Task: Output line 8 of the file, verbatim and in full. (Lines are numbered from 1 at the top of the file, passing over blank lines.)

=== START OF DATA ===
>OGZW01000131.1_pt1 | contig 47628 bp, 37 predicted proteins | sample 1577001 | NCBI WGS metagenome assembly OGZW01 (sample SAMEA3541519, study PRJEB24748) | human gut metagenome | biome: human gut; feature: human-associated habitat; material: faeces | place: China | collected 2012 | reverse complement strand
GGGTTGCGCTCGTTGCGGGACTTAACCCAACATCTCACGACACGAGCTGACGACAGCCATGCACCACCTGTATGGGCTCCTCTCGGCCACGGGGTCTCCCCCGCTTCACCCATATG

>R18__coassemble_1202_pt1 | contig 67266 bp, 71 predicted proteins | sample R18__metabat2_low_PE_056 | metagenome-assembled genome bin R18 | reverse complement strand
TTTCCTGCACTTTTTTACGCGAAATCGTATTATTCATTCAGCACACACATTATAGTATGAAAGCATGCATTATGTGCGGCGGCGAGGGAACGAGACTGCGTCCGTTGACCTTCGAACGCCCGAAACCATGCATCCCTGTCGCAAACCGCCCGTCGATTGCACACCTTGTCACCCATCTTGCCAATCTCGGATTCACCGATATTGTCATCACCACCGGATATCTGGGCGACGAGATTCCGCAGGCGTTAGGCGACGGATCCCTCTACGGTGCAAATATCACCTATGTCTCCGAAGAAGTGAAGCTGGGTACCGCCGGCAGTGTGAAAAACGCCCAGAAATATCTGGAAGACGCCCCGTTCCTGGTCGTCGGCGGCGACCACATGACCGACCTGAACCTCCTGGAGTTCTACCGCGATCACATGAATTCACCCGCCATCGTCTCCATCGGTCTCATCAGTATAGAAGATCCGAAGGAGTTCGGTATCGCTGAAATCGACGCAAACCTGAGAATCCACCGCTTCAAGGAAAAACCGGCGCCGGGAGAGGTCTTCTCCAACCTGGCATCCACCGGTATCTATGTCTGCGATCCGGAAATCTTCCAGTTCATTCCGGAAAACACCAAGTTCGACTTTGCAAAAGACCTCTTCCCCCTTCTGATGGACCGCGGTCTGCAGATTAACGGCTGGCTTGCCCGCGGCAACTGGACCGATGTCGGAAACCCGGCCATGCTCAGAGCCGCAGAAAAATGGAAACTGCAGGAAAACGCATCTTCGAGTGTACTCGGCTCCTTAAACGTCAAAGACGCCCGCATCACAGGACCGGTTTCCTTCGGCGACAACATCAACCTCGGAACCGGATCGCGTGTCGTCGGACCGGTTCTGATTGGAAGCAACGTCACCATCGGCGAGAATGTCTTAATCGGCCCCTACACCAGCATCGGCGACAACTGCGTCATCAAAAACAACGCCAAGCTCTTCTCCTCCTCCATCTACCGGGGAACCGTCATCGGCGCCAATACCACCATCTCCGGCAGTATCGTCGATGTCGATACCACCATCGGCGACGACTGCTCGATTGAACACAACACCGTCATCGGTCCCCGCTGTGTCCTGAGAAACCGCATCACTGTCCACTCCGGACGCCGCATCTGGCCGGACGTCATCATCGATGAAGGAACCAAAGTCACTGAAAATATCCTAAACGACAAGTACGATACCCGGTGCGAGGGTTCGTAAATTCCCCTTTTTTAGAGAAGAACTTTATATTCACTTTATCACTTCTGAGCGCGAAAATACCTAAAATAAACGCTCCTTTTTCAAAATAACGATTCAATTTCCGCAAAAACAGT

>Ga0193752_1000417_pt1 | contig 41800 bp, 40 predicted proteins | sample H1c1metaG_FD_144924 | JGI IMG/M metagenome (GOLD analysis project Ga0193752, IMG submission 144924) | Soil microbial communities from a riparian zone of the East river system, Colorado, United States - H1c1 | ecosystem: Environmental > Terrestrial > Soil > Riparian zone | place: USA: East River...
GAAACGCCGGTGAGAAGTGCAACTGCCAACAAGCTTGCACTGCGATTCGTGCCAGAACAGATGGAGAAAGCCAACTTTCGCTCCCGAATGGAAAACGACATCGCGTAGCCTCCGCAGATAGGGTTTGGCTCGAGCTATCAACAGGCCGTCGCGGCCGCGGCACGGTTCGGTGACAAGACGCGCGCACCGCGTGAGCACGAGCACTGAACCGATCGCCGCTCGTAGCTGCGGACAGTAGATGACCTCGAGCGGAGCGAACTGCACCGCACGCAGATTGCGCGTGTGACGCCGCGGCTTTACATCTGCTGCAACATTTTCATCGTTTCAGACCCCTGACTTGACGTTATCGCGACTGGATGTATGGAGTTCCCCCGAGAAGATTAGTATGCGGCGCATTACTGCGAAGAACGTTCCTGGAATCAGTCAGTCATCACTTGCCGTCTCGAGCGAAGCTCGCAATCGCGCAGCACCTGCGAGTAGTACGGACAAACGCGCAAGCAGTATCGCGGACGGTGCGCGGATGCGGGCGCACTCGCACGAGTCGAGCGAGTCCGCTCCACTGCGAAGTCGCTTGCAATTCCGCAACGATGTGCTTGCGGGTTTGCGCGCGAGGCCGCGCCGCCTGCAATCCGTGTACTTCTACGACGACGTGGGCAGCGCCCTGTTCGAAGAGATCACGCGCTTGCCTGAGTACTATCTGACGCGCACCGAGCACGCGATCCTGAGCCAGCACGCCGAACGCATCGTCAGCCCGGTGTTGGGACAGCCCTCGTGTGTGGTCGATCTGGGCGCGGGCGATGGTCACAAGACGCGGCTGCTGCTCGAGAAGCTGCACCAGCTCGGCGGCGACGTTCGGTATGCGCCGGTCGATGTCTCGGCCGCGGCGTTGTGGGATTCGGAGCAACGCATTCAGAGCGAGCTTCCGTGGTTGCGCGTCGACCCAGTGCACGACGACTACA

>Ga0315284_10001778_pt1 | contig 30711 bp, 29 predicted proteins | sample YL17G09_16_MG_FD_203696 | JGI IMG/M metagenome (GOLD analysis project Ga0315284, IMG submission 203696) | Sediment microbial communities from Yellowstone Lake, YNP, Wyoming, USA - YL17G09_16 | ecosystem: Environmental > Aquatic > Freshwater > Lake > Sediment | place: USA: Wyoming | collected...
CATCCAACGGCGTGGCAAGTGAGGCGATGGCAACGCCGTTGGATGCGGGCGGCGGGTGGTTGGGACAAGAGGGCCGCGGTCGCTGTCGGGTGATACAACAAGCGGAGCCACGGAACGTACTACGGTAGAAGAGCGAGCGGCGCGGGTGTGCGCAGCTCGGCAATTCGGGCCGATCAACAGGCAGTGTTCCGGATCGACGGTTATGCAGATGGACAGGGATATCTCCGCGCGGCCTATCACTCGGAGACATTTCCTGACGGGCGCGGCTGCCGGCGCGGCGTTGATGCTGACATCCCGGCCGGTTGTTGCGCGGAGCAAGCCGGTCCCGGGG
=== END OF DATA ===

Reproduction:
CATCCAACGGCGTGGCAAGTGAGGCGATGGCAACGCCGTTGGATGCGGGCGGCGGGTGGTTGGGACAAGAGGGCCGCGGTCGCTGTCGGGTGATACAACAAGCGGAGCCACGGAACGTACTACGGTAGAAGAGCGAGCGGCGCGGGTGTGCGCAGCTCGGCAATTCGGGCCGATCAACAGGCAGTGTTCCGGATCGACGGTTATGCAGATGGACAGGGATATCTCCGCGCGGCCTATCACTCGGAGACATTTCCTGACGGGCGCGGCTGCCGGCGCGGCGTTGATGCTGACATCCCGGCCGGTTGTTGCGCGGAGCAAGCCGGTCCCGGGG